- Bid Bond: guarantees that a bid was submitted in good faith and locks the contractor in for the price established in the contract. It also guarantees that the contractor will provide the necessary performance and payment bonds.
- Performance Bond: protects the project owner from any financial loss that results from the contractor’s failure to meet the terms and conditions of the project. In other words, a guarantee that the owner can “perform” the requested job.
- Payment Bond: assures that the contractor will compensate all subcontractors, laborers, and materials suppliers for their work on the project.
Surety Bonds Shift Risk
It’s important to keep in mind that surety bonds are only required by law for public works projects, but private owners can still require their use if they want to reduce risk. Compared to other types of financial security (i.e., letters of credit, self-insurance, etc.) only surety bonds can provide 100 percent performance and payment protection. Surety bonds shift risk from the owner to the surety company, but in the end, the contractor is ultimately responsible for any mishaps that occur throughout the project. Therefore, it’s imperative that contractors only take on projects they are qualified for.
The first step in the surety bond process involves the owner specifying the exact bonding requirements for the contract in question. Then, it is the contractor’s responsibility to obtain the bonds and provide them to the owner. In some cases, subcontractors may also be asked to obtain surety bonds to spread risk across multiple parties. This is oftentimes the case in projects where subcontractors play a significant role or have a unique specialization that is difficult to replace.
Surety companies are typically subsidiaries or divisions of insurance companies. Since they offer both surety bonds and traditional insurance policies, it’s important to understand the difference between the two and how it affects you as a contractor. Traditional insurance is utilized to protect a party against the unexpected, which is why the policy premium is calculated from aggregate premiums and earned versus expected losses. Sureties work in a slightly different way. They are designed to prevent financial loss from occurring in the first place. To do so, they prequalify contractors based on the financial strength of their business and their overall experience and expertise. The prequalification process is nuanced. Among the criteria required for bond issuance are high-quality references, a positive reputation, the ability to meet obligations now and in the future, relevant experience, access to equipment, financial strength, and a sterling credit history. Additionally, your company should have an established relationship with a banking institution and possess a significant line of credit.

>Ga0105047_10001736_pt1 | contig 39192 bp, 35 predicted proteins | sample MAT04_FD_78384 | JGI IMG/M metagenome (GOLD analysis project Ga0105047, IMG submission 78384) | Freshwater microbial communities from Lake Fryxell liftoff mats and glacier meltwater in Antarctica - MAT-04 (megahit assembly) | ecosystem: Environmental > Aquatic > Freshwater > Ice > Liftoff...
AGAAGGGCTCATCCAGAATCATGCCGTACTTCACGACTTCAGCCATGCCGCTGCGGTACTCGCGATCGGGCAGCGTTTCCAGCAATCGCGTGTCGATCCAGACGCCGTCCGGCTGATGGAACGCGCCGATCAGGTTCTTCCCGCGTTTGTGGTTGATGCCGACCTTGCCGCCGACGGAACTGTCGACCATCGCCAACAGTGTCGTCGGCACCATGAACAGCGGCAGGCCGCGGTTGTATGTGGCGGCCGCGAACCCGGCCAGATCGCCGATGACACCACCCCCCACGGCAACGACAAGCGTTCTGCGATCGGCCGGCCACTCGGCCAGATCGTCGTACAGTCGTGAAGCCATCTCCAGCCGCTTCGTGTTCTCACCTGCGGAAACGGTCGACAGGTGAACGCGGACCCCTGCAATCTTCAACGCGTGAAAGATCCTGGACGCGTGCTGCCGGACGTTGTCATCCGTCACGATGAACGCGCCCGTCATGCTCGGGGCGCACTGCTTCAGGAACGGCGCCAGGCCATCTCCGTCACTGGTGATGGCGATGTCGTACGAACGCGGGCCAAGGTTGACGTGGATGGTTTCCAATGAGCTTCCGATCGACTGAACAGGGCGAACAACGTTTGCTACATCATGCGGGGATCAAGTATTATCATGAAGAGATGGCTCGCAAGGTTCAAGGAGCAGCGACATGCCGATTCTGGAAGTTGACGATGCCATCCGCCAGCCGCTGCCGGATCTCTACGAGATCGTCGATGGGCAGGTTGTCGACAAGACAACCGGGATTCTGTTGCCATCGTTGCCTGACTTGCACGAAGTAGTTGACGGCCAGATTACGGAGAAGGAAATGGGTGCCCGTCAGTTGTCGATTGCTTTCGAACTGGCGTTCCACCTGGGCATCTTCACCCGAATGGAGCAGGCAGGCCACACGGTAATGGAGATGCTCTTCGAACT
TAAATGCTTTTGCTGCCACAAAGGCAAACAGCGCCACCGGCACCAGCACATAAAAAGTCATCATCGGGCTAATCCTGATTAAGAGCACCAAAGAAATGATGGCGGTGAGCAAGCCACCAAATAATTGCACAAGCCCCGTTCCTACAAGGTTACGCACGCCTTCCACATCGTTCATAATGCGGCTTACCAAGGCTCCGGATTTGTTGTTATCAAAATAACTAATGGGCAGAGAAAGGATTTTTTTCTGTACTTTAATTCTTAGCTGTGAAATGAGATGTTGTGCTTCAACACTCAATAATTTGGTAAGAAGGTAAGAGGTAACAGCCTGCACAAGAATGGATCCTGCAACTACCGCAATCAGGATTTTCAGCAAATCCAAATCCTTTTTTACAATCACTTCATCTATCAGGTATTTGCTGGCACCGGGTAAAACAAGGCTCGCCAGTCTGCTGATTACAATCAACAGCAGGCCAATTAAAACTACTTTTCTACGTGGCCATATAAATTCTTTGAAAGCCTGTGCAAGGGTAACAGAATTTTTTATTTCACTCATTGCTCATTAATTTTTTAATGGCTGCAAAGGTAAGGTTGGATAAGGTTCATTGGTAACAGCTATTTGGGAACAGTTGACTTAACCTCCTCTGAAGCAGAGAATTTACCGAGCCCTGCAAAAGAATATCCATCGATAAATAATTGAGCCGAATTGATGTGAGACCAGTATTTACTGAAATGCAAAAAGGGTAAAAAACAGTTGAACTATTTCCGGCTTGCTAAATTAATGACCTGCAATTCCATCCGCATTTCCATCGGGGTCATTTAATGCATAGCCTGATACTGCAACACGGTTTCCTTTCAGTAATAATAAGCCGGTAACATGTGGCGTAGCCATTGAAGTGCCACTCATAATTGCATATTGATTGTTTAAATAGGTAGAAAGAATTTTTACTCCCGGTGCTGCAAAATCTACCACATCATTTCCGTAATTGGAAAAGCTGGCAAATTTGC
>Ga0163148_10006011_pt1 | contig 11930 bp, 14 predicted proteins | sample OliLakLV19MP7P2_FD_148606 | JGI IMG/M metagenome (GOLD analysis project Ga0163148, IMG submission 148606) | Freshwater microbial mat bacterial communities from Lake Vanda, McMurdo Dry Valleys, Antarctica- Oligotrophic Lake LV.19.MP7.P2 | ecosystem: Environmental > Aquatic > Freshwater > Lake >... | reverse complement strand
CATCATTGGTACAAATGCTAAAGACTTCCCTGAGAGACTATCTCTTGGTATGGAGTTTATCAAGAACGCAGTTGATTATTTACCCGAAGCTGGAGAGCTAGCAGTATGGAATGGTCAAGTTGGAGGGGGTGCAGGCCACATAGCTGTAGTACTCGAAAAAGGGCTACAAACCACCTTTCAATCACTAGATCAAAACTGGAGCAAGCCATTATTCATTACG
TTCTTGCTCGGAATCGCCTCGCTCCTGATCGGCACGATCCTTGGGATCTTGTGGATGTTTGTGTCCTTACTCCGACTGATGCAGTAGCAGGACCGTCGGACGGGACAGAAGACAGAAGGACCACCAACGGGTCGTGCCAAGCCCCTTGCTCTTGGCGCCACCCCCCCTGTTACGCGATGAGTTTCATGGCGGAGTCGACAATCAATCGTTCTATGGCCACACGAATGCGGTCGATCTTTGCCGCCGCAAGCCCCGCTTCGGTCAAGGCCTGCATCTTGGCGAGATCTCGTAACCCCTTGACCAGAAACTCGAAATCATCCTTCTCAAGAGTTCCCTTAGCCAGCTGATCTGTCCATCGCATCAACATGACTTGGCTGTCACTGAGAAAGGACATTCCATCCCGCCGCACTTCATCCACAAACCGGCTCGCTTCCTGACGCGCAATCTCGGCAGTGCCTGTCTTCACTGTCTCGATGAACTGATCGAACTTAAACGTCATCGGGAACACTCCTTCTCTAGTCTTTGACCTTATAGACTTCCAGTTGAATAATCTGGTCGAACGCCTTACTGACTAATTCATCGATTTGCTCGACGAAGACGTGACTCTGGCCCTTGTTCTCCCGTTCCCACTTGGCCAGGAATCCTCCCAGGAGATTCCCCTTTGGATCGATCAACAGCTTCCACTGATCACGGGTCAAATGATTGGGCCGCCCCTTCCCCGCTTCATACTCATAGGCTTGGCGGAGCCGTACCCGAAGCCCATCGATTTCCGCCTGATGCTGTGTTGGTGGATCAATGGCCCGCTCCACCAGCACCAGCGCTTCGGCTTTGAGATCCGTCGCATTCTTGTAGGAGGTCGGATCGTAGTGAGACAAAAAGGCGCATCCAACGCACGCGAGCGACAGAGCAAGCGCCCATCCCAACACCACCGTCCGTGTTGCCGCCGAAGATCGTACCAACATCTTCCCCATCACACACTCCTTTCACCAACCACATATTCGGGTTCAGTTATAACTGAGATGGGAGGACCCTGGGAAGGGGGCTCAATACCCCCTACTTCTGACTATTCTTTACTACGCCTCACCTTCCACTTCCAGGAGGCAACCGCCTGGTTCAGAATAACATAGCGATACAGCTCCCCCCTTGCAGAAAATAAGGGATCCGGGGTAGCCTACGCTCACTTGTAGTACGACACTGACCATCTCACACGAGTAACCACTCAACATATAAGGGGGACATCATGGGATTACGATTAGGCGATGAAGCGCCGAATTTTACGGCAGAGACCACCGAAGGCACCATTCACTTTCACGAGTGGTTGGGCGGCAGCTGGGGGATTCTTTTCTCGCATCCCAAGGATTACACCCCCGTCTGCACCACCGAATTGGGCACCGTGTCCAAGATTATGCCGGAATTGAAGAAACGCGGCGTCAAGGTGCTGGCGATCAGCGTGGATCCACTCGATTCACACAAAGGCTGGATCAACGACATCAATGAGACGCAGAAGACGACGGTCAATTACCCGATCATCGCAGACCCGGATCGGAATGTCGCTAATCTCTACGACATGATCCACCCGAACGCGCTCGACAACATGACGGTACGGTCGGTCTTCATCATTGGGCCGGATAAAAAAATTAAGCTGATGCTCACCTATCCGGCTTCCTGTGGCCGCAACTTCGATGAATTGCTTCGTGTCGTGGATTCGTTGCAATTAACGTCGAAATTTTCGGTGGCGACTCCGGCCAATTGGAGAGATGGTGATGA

Only contractors who can prove that they control a well-managed, profitable, and ethical company can get prequalified for lucrative projects that require surety bonds. And only a Jacksonville contractor lawyer can help them navigate the legal pitfalls relating to surety bonds, contract fulfillment, and other related legal matters.
How Bonds Benefit Contractors
It might seem like bonds are a threat to contractors who are looking to reach the next tier of their career by taking on increasingly complex (and expensive) projects, but this isn’t necessarily the case. Surety bonds may help alleviate risk for owners, but they can also benefit contractors in a few important ways, including:
- Prequalification bares evidence of the contractor’s capabilities.
- Contractors are more likely to complete their projects when bonded, improving their reputation and decreasing the opportunity for an ill-fated decision.
- With a payment bond in place, subcontractors do not need to file a mechanic’s lien.
- Bonding capacity may lead to more project opportunities.
- The surety company overtakes fulfillment responsibilities in the event of contractor default.
Needless to say, surety bonds are an important component of the construction industry that keep contractors honest and help ensure projects are completed and paid for as originally planned. If you need assistance handling surety bonds, consult a Jacksonville construction lawyer.
Disclaimer: The information contained in this article is for general educational information only. This information does not constitute legal advice, is not intended to constitute legal advice, nor should it be relied upon as legal advice for your specific factual pattern or situation.